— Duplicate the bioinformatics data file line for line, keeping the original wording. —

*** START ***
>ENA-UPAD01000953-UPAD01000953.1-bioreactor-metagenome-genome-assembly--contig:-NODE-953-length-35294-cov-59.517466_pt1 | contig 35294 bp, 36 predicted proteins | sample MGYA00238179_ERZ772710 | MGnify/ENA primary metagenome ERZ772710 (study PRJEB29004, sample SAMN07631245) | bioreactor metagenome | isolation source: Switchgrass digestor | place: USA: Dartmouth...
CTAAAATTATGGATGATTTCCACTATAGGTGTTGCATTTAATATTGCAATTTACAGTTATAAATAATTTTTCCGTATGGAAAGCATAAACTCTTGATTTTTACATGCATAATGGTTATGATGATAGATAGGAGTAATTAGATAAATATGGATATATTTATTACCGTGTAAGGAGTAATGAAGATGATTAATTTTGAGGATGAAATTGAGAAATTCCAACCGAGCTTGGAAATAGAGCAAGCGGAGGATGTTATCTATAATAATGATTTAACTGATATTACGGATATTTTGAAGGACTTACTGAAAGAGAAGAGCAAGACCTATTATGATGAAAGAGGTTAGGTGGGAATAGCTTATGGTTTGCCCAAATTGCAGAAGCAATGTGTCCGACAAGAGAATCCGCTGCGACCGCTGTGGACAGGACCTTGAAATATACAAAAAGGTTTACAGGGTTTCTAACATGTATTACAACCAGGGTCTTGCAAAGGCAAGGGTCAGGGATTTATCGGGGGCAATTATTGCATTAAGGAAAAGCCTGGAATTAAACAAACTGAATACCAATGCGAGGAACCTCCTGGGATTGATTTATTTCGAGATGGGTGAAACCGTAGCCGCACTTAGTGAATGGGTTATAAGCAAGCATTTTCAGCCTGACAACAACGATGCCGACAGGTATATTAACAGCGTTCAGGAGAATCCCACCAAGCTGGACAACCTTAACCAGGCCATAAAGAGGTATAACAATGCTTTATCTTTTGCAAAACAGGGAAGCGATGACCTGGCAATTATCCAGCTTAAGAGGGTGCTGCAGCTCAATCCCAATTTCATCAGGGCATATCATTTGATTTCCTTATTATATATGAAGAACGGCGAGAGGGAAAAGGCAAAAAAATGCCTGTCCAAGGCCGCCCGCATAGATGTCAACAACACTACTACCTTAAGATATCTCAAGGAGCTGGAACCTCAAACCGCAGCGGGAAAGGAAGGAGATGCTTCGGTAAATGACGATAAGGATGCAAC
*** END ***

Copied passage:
>ENA-UPAD01000953-UPAD01000953.1-bioreactor-metagenome-genome-assembly--contig:-NODE-953-length-35294-cov-59.517466_pt1 | contig 35294 bp, 36 predicted proteins | sample MGYA00238179_ERZ772710 | MGnify/ENA primary metagenome ERZ772710 (study PRJEB29004, sample SAMN07631245) | bioreactor metagenome | isolation source: Switchgrass digestor | place: USA: Dartmouth...
CTAAAATTATGGATGATTTCCACTATAGGTGTTGCATTTAATATTGCAATTTACAGTTATAAATAATTTTTCCGTATGGAAAGCATAAACTCTTGATTTTTACATGCATAATGGTTATGATGATAGATAGGAGTAATTAGATAAATATGGATATATTTATTACCGTGTAAGGAGTAATGAAGATGATTAATTTTGAGGATGAAATTGAGAAATTCCAACCGAGCTTGGAAATAGAGCAAGCGGAGGATGTTATCTATAATAATGATTTAACTGATATTACGGATATTTTGAAGGACTTACTGAAAGAGAAGAGCAAGACCTATTATGATGAAAGAGGTTAGGTGGGAATAGCTTATGGTTTGCCCAAATTGCAGAAGCAATGTGTCCGACAAGAGAATCCGCTGCGACCGCTGTGGACAGGACCTTGAAATATACAAAAAGGTTTACAGGGTTTCTAACATGTATTACAACCAGGGTCTTGCAAAGGCAAGGGTCAGGGATTTATCGGGGGCAATTATTGCATTAAGGAAAAGCCTGGAATTAAACAAACTGAATACCAATGCGAGGAACCTCCTGGGATTGATTTATTTCGAGATGGGTGAAACCGTAGCCGCACTTAGTGAATGGGTTATAAGCAAGCATTTTCAGCCTGACAACAACGATGCCGACAGGTATATTAACAGCGTTCAGGAGAATCCCACCAAGCTGGACAACCTTAACCAGGCCATAAAGAGGTATAACAATGCTTTATCTTTTGCAAAACAGGGAAGCGATGACCTGGCAATTATCCAGCTTAAGAGGGTGCTGCAGCTCAATCCCAATTTCATCAGGGCATATCATTTGATTTCCTTATTATATATGAAGAACGGCGAGAGGGAAAAGGCAAAAAAATGCCTGTCCAAGGCCGCCCGCATAGATGTCAACAACACTACTACCTTAAGATATCTCAAGGAGCTGGAACCTCAAACCGCAGCGGGAAAGGAAGGAGATGCTTCGGTAAATGACGATAAGGATGCAAC